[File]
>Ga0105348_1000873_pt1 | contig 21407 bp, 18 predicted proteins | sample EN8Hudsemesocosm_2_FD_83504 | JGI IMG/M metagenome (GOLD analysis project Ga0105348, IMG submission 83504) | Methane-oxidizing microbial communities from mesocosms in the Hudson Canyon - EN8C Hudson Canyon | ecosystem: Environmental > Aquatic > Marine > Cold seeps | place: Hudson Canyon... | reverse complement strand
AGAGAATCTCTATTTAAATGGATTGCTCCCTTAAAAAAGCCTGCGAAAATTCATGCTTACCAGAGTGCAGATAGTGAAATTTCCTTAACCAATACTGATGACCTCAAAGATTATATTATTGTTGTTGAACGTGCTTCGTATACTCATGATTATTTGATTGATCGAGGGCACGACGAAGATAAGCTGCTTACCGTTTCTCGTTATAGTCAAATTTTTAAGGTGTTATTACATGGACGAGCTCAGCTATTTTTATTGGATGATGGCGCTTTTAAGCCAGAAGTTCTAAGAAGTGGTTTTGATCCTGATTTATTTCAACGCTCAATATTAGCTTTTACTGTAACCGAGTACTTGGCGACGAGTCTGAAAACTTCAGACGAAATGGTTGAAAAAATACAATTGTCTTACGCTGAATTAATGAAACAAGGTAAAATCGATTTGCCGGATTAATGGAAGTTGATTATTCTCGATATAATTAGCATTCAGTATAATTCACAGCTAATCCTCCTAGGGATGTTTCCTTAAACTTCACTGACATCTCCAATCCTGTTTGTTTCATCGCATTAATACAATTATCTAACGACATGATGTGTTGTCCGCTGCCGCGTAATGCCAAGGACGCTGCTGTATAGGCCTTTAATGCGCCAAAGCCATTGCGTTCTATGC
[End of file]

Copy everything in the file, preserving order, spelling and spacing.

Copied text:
>Ga0105348_1000873_pt1 | contig 21407 bp, 18 predicted proteins | sample EN8Hudsemesocosm_2_FD_83504 | JGI IMG/M metagenome (GOLD analysis project Ga0105348, IMG submission 83504) | Methane-oxidizing microbial communities from mesocosms in the Hudson Canyon - EN8C Hudson Canyon | ecosystem: Environmental > Aquatic > Marine > Cold seeps | place: Hudson Canyon... | reverse complement strand
AGAGAATCTCTATTTAAATGGATTGCTCCCTTAAAAAAGCCTGCGAAAATTCATGCTTACCAGAGTGCAGATAGTGAAATTTCCTTAACCAATACTGATGACCTCAAAGATTATATTATTGTTGTTGAACGTGCTTCGTATACTCATGATTATTTGATTGATCGAGGGCACGACGAAGATAAGCTGCTTACCGTTTCTCGTTATAGTCAAATTTTTAAGGTGTTATTACATGGACGAGCTCAGCTATTTTTATTGGATGATGGCGCTTTTAAGCCAGAAGTTCTAAGAAGTGGTTTTGATCCTGATTTATTTCAACGCTCAATATTAGCTTTTACTGTAACCGAGTACTTGGCGACGAGTCTGAAAACTTCAGACGAAATGGTTGAAAAAATACAATTGTCTTACGCTGAATTAATGAAACAAGGTAAAATCGATTTGCCGGATTAATGGAAGTTGATTATTCTCGATATAATTAGCATTCAGTATAATTCACAGCTAATCCTCCTAGGGATGTTTCCTTAAACTTCACTGACATCTCCAATCCTGTTTGTTTCATCGCATTAATACAATTATCTAACGACATGATGTGTTGTCCGCTGCCGCGTAATGCCAAGGACGCTGCTGTATAGGCCTTTAATGCGCCAAAGCCATTGCGTTCTATGC